10/4/12 --Google and the five publishers that sued it have announced a settlement of the Google Book Search lawsuit after seven years of litigation. The press release is here. Google has not yet reached a settlement of the parallel class action filed by representatives of authors. (Google’s appeal of the district court order certifying the author plaintiff class is still pending before the Second Circuit.) Professor James Grimmelmann, who has watched the litigation very closely, hasn't yet posted a comment, but I expect him to do so soon, either here or here.
9/15/12 -- Variety reports that James Taylor has filed suit against Warner Brothers Records, claiming that the label has sytematically underpaid royalties for digital downloads of his recordings. He seeks two million dollars in damages and a declaration that the musician is contractually entitled to 50% of net receipts for digital downloads and ringtones.
9/11/12 -- The Court of Appeals for the 8th Circuit has issued its opinion in Capitol Records v. Thomas-Rasset. The court holds that a damage award of $9,250 for each of twenty-four songs shared on KaZaA, for a total of $222,000, does not contravene the Due Process clause. It rejects the district court’s conclusion that a damage award greater than $2250 per work infringed would be unconstitutionally excessive, and declines as moot the record label's request to rule that making a file available violates 17 U.S.C. §106(3). Worth reading.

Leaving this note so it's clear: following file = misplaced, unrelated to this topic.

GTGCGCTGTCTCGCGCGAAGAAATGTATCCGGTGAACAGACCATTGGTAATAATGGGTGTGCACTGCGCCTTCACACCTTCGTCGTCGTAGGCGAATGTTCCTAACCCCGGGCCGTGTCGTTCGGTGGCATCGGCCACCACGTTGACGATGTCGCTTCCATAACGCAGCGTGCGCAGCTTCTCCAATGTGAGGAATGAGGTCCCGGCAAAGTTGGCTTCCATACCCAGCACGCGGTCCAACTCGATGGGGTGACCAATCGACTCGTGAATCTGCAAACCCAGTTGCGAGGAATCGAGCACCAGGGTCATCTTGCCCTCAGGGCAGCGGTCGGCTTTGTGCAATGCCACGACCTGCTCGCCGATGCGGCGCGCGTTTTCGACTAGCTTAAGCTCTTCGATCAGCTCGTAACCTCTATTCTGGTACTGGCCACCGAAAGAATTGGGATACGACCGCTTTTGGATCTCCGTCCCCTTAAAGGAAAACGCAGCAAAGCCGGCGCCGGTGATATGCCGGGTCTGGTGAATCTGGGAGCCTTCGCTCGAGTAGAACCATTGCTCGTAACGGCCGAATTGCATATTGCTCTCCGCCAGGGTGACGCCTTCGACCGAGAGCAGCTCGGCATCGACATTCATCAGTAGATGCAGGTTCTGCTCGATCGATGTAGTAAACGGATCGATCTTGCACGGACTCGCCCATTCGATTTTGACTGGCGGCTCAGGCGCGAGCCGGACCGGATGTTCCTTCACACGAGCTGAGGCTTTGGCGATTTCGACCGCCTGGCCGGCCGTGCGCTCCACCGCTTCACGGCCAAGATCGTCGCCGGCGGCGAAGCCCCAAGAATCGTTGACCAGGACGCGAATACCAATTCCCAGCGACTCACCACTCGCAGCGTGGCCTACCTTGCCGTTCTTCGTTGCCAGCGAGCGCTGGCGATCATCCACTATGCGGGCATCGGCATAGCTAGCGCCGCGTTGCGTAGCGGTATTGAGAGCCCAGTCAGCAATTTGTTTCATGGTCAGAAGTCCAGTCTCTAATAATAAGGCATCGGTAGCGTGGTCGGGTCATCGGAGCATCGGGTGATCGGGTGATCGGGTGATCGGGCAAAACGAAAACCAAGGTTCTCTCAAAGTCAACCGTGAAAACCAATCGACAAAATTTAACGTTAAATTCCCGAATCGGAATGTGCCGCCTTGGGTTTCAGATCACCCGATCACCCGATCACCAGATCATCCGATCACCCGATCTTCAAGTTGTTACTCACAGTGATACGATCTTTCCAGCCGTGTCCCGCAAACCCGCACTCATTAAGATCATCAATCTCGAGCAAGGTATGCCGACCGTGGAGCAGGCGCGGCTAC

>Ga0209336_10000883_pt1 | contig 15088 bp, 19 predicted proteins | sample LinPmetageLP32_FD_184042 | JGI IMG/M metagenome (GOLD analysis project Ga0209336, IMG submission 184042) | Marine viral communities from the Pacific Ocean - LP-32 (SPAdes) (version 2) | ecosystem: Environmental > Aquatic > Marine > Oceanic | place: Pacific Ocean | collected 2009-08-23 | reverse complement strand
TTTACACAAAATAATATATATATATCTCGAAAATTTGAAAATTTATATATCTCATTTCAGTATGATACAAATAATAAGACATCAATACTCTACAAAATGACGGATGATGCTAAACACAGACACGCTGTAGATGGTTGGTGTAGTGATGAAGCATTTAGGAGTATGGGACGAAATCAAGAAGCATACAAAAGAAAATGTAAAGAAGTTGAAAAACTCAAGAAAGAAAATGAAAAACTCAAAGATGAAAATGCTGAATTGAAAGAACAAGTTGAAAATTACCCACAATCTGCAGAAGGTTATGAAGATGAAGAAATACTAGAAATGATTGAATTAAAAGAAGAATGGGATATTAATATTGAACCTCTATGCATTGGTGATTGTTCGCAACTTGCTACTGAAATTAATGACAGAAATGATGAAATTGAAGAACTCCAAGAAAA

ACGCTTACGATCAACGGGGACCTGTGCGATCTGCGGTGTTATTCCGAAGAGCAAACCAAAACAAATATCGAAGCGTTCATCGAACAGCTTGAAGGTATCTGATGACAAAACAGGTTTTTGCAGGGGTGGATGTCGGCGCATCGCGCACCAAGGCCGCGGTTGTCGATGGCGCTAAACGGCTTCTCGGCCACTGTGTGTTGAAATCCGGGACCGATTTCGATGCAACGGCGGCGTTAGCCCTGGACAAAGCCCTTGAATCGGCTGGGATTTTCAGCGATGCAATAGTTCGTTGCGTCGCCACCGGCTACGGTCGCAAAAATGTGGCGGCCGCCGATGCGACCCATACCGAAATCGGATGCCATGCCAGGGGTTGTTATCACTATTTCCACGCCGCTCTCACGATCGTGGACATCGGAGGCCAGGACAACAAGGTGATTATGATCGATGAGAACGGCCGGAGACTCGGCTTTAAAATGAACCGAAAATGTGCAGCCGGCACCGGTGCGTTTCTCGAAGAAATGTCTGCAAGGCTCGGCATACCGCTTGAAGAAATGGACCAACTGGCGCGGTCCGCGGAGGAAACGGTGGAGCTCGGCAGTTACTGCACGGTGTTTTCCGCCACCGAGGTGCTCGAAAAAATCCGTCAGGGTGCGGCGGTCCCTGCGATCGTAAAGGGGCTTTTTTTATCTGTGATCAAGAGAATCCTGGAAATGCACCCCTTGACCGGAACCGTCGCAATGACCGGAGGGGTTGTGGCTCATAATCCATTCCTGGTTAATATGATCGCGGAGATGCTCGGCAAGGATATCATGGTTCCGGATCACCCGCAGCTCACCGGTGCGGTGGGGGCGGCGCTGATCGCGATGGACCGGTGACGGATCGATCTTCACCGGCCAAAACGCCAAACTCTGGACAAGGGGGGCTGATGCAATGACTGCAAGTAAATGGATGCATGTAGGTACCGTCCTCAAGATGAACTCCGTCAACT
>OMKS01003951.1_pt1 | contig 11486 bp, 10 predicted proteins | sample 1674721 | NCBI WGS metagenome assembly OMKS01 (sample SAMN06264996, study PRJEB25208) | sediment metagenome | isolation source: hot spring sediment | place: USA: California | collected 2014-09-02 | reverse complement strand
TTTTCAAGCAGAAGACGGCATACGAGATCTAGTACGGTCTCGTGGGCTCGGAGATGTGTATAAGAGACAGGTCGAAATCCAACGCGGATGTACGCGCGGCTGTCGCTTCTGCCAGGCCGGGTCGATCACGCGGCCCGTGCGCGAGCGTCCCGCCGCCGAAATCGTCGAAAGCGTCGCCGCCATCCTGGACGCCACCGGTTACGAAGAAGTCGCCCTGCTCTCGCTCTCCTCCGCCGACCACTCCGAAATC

9/5/12 -- YouTube’s streaming of the Democratic Convention faltered last night when the company blocked the livestream video feed on copyright grounds. Instead of viewing the proceedings, viewers were treated to the following message:
Since YouTube is the "official streaming partner" of the Convention, the message also showed up in the embedded video links at BarackObama.com and DemConvention.com. The culprit appears to be overzealous content blocking software. A similar snafu disrupted the webcast of the Hugo Science Fiction awards earlier in the week.This video contains content from WMG, SME, Associated Press (AP), UMG, Dow Jones, New York Times Digital, The Harry Fox Agency, Inc. (HFA), Warner Chappell, UMPG Publishing and EMI Music Publishing, one or more of whom have blocked it in your country on copyright grounds. Sorry about that.
8/24/12 -- New York Congressman Jerry Nadler is circulating a discussion draft of a bill that would require terrestrial broadcast radio stations to pay royalties to record labels for the broadcast of their recordings. Current law requires satellite radio and webcasters to pay such royalties but exempts terrestrial broadcasters.
8/1/12 -- The oral orgument in Kirtsaeng v. John Wiley & Sons is scheduled for October 29. Kirtsaeng appeals from a decision in which the Court of Appeals for the Second Circuit held that the first sale docrine in section 109 applies only to material objects made in the United States. Scotusblog has posted copies of the briefs here.
Return to the syllabus
Send an email message to me at jdlitman -at- umich.edu